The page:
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Royal Rumble: Through The Years (Part 3, 2000-2005)

by Scrooge McSuck

Royal Rumble Through the Years

Last time in our re-visiting of the Royal Rumble, we took a look at each Rumble from 1994 through 1999, and HOLY CRAP, were they some of the worst, dullest, and least memorable Rumbles in the history of the event. 1999 is when the concept finally hit rock bottom, with a shallow talent pool, lack of attention to detail, poorly constructed spots, and a swerve for the sake of re-writing the script and screwing with people who paid to watch this garbage. This time around, we kick things off with the year 2000 and work ourselves halfway into the next decade...

2000 (January 23rd, Madison Square Garden @ New York, NY)

Participants Order of Entry and Elimination...

1. DíLo Brown, 2. Grandmaster Sexay, 3. Mosh, 4. Christian, 5. Rikishi, 6. Scotty 2 Hotty, 7. Steve Blackman, 8. Viscera, 9. Big Boss Man, 10. Test, 11. The British Bulldog, 12. Gangrel, 13. Edge, 14. Bob Backlund, 15. Chris Jericho, 16. Crash Holly, 17. Chyna, 18. Faarooq, 19. Road Dogg, 20. Al Snow, 21. Val Venis, 22. Prince Albert, 23. Hardcore Holly, 24. The Rock, 25. Billy Gunn, 26. Big Show, 27. Bradshaw, 28. Kane, 29. The Godfather, 30. X-Pac

1. Mosh (by Rikishi), 2. Christian (by Rikishi), 3 DíLo Brown (by Rikishi), 4. Grandmaster Sexay (by Rikishi), 5. Scotty 2 Hotty (by Rikishi), 6. Steve Blackman (by Rikishi), 7. Viscera (by Rikishi), 8. Rikishi (by BBM, Test, Bulldog, Gangrel, Edge, Backlund), 9. Bob Backlund (by Jericho), 10. Chris Jericho (by Chyna), 11. Chyna (by Boss Man), 12. Faarooq (by Boss Man), 13. The British Bulldog (by Road Dogg), 14. Edge (by Snow), 15. Big Boss Man (by Rock), 16. Crash Holly (by Rock), 17. Test (by Show), 18. Gangrel (by Show), 19. Bradshaw (by Outlaws), 20. Val Venis (by Kane), 21. Prince Albert (by Kane), 22. Hardcore Holly (by Snow), 23. The Godfather (by Big Show), 24. Al Snow (by Rock), 25. Road Dogg (by Gunn), 26. Billy Gunn (by Kane), 27. Kane (by X-Pac), 28. X-Pac (by Show), 29. Big Show (by Rock), WINNER: THE ROCK

Rumble Match Rating: Not a great Rumble by any stretch of the imagination, but it was more entertaining than what weíve seen in quite a while. Started off dull, but Rikishiís arrival woke the crowd up, cleared the ring, danced a bit, and stood tall for a few more entrants. It didnít get over that well, but having Kaentai and the MSP running in and thrown out almost instantly was funny the first time or two. Things picked up when the Rock arrived, and there was a good finale, but there wasnít a match long performance to tie everything together. [***1/4]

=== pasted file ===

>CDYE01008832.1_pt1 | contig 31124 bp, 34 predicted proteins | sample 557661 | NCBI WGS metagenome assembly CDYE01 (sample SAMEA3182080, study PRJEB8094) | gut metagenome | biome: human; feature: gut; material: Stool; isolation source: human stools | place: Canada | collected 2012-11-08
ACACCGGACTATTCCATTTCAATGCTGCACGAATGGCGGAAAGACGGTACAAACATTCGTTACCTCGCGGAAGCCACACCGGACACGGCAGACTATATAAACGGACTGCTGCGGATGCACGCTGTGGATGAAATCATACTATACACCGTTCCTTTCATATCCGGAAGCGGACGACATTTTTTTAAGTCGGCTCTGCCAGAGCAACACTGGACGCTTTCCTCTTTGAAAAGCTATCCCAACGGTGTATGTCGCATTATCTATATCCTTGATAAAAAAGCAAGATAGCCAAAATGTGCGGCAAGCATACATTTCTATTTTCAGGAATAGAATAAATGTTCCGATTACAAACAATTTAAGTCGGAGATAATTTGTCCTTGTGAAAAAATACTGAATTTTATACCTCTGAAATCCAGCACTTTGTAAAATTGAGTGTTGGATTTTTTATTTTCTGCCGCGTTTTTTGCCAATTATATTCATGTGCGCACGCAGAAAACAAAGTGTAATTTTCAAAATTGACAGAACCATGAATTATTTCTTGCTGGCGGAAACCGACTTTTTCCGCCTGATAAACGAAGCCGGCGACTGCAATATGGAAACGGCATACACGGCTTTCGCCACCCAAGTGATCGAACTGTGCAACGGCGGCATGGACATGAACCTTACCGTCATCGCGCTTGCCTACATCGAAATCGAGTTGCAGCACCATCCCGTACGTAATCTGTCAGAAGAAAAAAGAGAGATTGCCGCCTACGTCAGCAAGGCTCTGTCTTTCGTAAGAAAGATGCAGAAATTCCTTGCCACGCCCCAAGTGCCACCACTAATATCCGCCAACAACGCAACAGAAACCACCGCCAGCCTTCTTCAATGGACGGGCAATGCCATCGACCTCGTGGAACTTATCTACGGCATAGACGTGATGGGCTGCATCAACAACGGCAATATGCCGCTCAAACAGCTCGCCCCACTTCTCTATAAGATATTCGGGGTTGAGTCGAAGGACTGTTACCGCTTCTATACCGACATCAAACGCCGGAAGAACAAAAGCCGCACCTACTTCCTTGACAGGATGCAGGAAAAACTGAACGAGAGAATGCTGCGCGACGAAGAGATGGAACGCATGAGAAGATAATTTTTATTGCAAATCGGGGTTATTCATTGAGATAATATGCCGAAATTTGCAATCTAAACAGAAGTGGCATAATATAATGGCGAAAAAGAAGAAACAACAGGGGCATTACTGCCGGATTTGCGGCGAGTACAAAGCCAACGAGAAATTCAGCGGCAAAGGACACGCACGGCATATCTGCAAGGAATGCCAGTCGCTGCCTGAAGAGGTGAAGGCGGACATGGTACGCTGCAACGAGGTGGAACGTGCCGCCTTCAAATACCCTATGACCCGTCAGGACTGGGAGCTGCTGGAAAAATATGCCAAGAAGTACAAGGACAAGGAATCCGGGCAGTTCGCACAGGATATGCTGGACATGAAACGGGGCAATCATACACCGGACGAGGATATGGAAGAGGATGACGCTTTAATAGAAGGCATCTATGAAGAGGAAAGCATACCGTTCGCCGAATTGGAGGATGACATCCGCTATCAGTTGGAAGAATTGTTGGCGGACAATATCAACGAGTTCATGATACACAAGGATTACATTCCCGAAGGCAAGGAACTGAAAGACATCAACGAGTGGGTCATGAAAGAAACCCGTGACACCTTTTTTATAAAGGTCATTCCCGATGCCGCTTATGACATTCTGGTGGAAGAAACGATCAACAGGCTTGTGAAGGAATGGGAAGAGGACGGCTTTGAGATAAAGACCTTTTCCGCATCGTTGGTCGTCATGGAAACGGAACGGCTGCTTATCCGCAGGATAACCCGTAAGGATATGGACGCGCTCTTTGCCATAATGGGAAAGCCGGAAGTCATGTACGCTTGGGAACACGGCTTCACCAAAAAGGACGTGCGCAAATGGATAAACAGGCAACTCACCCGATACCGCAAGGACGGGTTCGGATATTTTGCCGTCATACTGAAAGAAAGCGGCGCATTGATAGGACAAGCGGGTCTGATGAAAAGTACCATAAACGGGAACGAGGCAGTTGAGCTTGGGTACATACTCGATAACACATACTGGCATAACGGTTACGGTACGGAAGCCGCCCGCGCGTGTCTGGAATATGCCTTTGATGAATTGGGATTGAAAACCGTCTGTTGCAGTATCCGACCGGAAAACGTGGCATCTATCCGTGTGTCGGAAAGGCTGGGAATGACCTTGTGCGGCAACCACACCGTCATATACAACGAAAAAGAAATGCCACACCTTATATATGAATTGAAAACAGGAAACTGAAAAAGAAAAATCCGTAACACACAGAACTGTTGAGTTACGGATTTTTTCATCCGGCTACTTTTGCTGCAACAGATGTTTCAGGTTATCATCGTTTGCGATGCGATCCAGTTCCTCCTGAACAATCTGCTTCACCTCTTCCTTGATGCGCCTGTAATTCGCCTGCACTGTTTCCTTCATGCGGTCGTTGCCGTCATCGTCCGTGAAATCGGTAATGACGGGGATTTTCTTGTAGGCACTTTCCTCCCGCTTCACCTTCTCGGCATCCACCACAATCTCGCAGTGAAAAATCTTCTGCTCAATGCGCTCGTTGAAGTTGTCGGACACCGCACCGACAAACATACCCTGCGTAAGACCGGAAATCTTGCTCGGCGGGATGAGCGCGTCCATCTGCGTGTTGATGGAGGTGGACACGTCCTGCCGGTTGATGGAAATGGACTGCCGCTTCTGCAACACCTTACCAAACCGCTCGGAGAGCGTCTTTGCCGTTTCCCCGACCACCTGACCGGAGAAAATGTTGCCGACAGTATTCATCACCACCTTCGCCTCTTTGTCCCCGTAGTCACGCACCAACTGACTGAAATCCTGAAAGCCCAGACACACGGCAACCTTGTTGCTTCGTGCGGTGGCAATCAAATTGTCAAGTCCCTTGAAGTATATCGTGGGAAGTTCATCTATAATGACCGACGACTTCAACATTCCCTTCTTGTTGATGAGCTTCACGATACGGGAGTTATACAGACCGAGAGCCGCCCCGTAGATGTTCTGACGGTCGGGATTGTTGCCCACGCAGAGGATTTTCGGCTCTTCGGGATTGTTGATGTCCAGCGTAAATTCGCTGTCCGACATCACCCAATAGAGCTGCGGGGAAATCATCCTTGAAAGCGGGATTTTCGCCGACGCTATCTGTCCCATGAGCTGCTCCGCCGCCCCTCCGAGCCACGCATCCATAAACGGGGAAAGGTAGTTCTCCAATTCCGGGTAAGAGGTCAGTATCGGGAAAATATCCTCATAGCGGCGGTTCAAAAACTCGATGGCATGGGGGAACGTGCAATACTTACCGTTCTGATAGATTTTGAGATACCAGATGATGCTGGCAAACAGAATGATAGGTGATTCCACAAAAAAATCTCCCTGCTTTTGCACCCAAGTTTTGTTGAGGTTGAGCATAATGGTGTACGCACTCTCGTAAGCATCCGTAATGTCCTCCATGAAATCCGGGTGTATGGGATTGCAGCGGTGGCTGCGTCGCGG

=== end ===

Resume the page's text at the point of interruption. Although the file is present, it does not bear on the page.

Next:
The Undercard...
  1. Tazz def. Kurt Angle in his surprise WWF debut. For weeks, orange lights would flicker, signaling the arrival of a new Superstar. Itís Taz(z) from ECW, and MSG is a better place than most of the usual WWF locations to showcase him. Angle was undefeated at this point, but the loss hardly hurt his momentum... he won the IC and European Titles within the next month. [*1/2]
  2. The Hardy Boyz def. The Dudley Boyz in the first ever Tag Team Tables Match. Lots of brawling all over the place and both members of each team had to go through a table. Ended with Jeff doing a Swanton Bomb off one of the balconies. [***1/2]
  3. Mae Young "won" a Swimsuit Competition that also included Womenís Champion THE KAT (yep), Terri Runnels, Ivory (reluctantly), Jacqueline, Luna (who denied showing herself even though her robe was revealing enough to begin with) and "Barbra Bush" (the big-breasted EMT). This PPV actually advertised Nudity in the opening ratings, and we got Mae Youngís prosthetic boobies. Yay. I was 14, so I enjoyed most of this, regardless. The days before internet porn...
  4. Chris Jericho def. Chyna and Hardcore Holly to become the undisputed Intercontinental Champion. A few weeks earlier, Jericho and Chyna did a double pin, so Stephanie McMahon ruled they were co-holders of the Championship. Something that thankfully hasnít been done again. [**]
  5. The New Age Outlaws def. The APA to retain the Tag Team Championship. Short and pointless. I think Road Dogg had the flu, and the show was running long already. [3/4*]